koKeratosis obturans and external auditory canal cholesteatoma (EACC) have previously been considered to represent the same disease process. However, review of the literature and our cases reveal these to be two different clinical and pathological processes. Keratosis obturans presents as hearing loss and usually acute, severe pain secondary to the accumulation of large plugs of desquamated keratin in the ear canal. External auditory canal cholesteatoma presents as otorrhea with a chronic, dull pain secondary to an invasion of squamous tissue into a localized area of periosteitis in the canal wall. The treatment previously recommended for both of these conditions has been conservative debridement of the external canal and application of topical medication. While this remains the treatment of choice for keratosis obturans, surgery may be required to eradicate EACC.


Unknown-1Actinomycosis occurs rarely in humans but rather frequently in cattle as a disease called lumpy jaw. This name refers to the large abscesses that grow on the head and neck of the infected animal. It can also affect swine, horses, and dogs, and less often wild animals and sheep.

Signs and symptoms

UnknownThe disease is characterised by the formation of painful abscesses in the mouth, lungs,[4][5] or gastrointestinal tract.[3] Actinomycosis abscesses grow larger as the disease progresses, often over months. In severe cases, they may penetrate the surrounding bone and muscle to the skin, where they break open and leak large amounts of pus, which often contains characteristic granules (sulphur granules). The purulent leakage via the sinus cavities contains “sulphur granules,” not actually sulphur-containing a11fig03but resembling such particles. These granules contain progeny bacteria. Sometimes there is difficulty in making the correct diagnosis. In addition to microbiological examinations magnetic resonance imaging and immunological blood analyses may also be helpful.
Actinomycosis is primarily caused by any of several members of the bacterial genus Actinomyces. These bacteria are generally anaerobes.[7] In animals, they normally live in the small spaces between the teeth and gums, causing infection only when they can multiply freely in anoxic environments. An affected human often has recently had dental work, poor oral hygiene, periodontal disease, radiation therapy, or trauma (broken jaw) causing local tissue damage to the oral mucosa, all of which predispose the person to developing actinomycosis. They are also normal commensals in the caecum; thus, abdominal actinomycosis can occur following removal of the appendix. The three most common sites of infection are decayed teeth, the lungs, and the intestines. It is important to note that actinomycosis does not occur in isolation from other bacteria. This infection depends on other bacteria (gram positive, gram negative, and cocci) to aid in invasion of tissue.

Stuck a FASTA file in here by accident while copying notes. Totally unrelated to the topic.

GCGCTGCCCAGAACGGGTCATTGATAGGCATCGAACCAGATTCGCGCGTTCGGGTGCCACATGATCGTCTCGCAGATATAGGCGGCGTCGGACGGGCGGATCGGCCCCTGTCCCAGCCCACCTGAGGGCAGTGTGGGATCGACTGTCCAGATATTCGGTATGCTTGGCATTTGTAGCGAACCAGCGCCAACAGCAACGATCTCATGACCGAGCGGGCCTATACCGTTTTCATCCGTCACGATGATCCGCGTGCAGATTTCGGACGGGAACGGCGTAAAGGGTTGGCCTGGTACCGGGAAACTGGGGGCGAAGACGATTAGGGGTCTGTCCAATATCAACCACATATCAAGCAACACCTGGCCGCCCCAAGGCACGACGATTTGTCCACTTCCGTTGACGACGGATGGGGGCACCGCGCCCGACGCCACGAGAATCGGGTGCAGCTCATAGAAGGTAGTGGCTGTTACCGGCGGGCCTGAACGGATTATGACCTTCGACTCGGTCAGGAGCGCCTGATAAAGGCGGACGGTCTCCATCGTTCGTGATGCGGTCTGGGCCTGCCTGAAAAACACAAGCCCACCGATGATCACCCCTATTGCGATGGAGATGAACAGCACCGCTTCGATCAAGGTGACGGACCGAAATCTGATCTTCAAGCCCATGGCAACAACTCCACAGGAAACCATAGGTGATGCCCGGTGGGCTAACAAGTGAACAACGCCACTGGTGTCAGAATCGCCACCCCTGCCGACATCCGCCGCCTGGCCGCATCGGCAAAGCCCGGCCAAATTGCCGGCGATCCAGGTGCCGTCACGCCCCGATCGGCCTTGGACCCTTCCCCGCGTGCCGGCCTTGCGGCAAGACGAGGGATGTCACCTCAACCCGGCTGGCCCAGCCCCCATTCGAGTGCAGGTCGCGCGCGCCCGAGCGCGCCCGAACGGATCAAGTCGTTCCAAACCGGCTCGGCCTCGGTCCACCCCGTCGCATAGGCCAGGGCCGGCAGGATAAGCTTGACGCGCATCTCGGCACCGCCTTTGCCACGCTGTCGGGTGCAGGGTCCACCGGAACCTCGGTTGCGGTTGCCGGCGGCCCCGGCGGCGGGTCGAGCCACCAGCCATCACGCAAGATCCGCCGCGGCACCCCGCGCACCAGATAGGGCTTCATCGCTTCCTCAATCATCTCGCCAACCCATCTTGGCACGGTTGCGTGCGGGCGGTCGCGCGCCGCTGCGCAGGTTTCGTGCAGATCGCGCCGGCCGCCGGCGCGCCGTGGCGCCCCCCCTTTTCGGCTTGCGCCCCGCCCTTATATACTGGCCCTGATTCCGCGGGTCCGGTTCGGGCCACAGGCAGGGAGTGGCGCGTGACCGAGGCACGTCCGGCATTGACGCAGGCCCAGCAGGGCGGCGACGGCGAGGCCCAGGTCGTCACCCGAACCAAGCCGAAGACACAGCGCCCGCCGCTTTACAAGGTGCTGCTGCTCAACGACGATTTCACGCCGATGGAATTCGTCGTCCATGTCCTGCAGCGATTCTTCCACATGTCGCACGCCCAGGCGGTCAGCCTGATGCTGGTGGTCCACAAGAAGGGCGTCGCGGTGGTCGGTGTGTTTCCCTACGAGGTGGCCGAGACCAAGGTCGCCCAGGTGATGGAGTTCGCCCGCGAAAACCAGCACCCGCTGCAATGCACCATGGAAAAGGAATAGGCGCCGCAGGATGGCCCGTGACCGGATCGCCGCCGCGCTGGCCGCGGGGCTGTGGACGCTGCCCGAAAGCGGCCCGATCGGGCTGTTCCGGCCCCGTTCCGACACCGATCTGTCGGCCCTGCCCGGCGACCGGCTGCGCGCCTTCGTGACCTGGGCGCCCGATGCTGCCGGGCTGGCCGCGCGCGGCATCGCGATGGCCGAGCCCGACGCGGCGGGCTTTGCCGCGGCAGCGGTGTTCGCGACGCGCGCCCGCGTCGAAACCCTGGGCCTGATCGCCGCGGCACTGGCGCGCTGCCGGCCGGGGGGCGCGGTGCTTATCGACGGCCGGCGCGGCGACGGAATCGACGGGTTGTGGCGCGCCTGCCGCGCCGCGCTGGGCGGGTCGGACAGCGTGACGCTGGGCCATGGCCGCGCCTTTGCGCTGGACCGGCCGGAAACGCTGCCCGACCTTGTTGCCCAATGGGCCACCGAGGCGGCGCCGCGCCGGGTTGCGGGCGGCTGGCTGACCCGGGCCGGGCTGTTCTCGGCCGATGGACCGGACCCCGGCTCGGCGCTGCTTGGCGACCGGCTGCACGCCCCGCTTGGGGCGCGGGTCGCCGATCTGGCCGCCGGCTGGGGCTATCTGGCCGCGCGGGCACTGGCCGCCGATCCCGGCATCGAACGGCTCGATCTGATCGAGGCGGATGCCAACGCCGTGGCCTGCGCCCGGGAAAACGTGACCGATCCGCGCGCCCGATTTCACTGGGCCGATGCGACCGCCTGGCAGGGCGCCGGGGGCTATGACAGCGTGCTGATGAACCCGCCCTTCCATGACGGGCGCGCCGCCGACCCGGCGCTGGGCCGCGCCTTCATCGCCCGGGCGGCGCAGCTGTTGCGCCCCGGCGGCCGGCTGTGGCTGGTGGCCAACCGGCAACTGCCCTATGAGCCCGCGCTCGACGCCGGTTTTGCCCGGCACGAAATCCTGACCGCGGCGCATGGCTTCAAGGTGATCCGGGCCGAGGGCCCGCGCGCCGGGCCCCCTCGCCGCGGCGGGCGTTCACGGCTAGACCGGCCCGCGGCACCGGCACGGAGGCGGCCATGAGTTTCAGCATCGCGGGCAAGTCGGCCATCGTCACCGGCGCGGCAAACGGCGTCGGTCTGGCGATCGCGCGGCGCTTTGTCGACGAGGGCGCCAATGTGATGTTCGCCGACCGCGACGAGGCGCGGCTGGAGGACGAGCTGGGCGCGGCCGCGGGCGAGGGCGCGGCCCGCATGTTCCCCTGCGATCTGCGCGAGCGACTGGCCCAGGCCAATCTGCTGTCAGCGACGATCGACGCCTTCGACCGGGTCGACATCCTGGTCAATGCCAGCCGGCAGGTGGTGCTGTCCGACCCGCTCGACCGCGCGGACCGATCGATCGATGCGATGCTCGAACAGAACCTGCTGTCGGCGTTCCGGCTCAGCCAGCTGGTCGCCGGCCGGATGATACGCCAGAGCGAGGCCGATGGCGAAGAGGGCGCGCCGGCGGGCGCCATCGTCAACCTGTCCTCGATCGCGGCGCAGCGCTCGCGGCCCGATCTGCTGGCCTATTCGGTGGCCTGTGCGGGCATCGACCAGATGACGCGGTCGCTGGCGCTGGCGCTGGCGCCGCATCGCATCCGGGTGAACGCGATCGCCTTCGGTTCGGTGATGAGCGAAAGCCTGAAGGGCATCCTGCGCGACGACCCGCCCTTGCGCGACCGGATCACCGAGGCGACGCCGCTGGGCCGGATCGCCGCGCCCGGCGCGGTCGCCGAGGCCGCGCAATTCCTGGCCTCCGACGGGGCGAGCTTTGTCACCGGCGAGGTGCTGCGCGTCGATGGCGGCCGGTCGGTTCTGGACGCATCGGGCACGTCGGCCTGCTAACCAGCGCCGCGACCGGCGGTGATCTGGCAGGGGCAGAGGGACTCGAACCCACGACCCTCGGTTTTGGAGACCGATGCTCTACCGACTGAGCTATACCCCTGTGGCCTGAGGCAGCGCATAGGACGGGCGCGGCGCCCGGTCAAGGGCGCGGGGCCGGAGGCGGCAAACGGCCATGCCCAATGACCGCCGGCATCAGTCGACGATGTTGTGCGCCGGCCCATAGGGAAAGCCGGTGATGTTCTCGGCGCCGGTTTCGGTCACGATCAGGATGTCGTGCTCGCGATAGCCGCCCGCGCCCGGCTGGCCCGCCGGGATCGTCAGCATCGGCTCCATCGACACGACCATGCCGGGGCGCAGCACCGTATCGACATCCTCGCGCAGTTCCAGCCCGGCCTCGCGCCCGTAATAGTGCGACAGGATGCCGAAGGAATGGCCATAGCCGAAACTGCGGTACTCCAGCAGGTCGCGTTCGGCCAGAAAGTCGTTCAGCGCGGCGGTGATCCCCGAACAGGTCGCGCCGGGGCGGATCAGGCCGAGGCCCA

Actinomyces bacteria are generally sensitive to penicillin, which is frequently used to treat actinomycosis. In cases of penicillin allergy, doxycyclin is used. Sulfonamides such as sulfamethoxazole may be used as an alternative regimen at a total daily dosage of 2-4 grams. Response to therapy is slow and may take months.
There is a greater disease incidence in males between the ages of 20 and 60 years than in females.[8] Before antibiotic treatments became available, the incidence in the Netherlands and Germany was 1 per 100,000 people/year. Incidence in the U.S. in the 1970s was 1 per 300,000 people/year, while in Germany in 1984, it was estimated to be 1 per 40,000 people/year.[8] The use of intrauterine devices (IUDs) has increased incidence of genitourinary actinomycosis in females. Incidence of oral actinomycosis, which is harder to diagnose, has increased.
In 1877, pathologist Otto Bollinger described the presence of Actinomyces bovis in cattle, and shortly afterwards, James Israel discovered Actinomyces israelii in humans. In 1890, Eugen Bostroem isolated the causative organism from a culture of grain, grasses, and soil. After Bostroem’s discovery there was a general misconception that actinomycosis was a mycosis that affected individuals who chewed grass or straw. Violinist Joseph Joachim died of actinomycosis in 15 August 1907.

Post on Nasal Excellence


“One Doctor for One Nose”….

The Sinus and Allergy Center is focused exclusively on nasal, sinus, and allergy problems. We are board certified ear, nose, and throat surgeons. Dr. Todd had formal allergy training in his residency and obtained fellowship accreditation in allergy through the American Academy of Otolaryngic Allergy.  He performs a very high and consistent volume sinus and nasal surgery.

We offer state-of-the-art minimally invasive, image-guided sinus surgery, as well as unparalleled experience in rhinoplasty (plastic surgery of the nose) and nasal airway surgery.

We also offer comprehensive allergy testing and treatment, utilizing all the latest technology and techniques.

Our unique combination of skills, training, and experience allows the Sinus and Allergy Center to be the final consult for all your allergy, nasal, and sinus problems.

Sinus and Allergy